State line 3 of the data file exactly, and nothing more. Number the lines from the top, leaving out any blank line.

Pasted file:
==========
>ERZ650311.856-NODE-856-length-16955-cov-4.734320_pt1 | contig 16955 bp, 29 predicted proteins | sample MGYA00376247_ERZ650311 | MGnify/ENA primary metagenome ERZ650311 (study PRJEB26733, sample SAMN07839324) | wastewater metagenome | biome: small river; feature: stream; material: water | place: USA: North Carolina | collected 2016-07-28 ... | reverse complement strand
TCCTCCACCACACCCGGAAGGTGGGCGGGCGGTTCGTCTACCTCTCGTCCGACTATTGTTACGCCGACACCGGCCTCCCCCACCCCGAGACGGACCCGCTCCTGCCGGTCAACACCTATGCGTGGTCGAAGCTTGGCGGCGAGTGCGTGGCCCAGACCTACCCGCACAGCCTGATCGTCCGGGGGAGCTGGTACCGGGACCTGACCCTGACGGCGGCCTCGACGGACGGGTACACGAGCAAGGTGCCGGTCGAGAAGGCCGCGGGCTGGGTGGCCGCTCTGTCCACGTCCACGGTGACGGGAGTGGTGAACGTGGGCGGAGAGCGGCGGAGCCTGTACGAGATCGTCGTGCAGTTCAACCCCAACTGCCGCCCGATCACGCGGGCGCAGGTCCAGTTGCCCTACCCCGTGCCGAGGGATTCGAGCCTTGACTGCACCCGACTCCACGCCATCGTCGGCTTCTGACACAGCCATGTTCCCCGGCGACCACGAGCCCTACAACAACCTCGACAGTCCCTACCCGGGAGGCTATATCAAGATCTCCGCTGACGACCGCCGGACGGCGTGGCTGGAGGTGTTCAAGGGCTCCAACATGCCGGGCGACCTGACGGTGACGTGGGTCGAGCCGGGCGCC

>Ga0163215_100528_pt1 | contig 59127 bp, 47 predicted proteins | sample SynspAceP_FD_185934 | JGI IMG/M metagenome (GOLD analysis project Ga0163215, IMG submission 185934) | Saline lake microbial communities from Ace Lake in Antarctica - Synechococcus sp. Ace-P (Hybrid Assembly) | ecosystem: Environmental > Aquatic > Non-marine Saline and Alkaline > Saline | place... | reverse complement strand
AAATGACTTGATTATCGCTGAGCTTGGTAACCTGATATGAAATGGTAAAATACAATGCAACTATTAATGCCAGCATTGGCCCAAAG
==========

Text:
>Ga0163215_100528_pt1 | contig 59127 bp, 47 predicted proteins | sample SynspAceP_FD_185934 | JGI IMG/M metagenome (GOLD analysis project Ga0163215, IMG submission 185934) | Saline lake microbial communities from Ace Lake in Antarctica - Synechococcus sp. Ace-P (Hybrid Assembly) | ecosystem: Environmental > Aquatic > Non-marine Saline and Alkaline > Saline | place... | reverse complement strand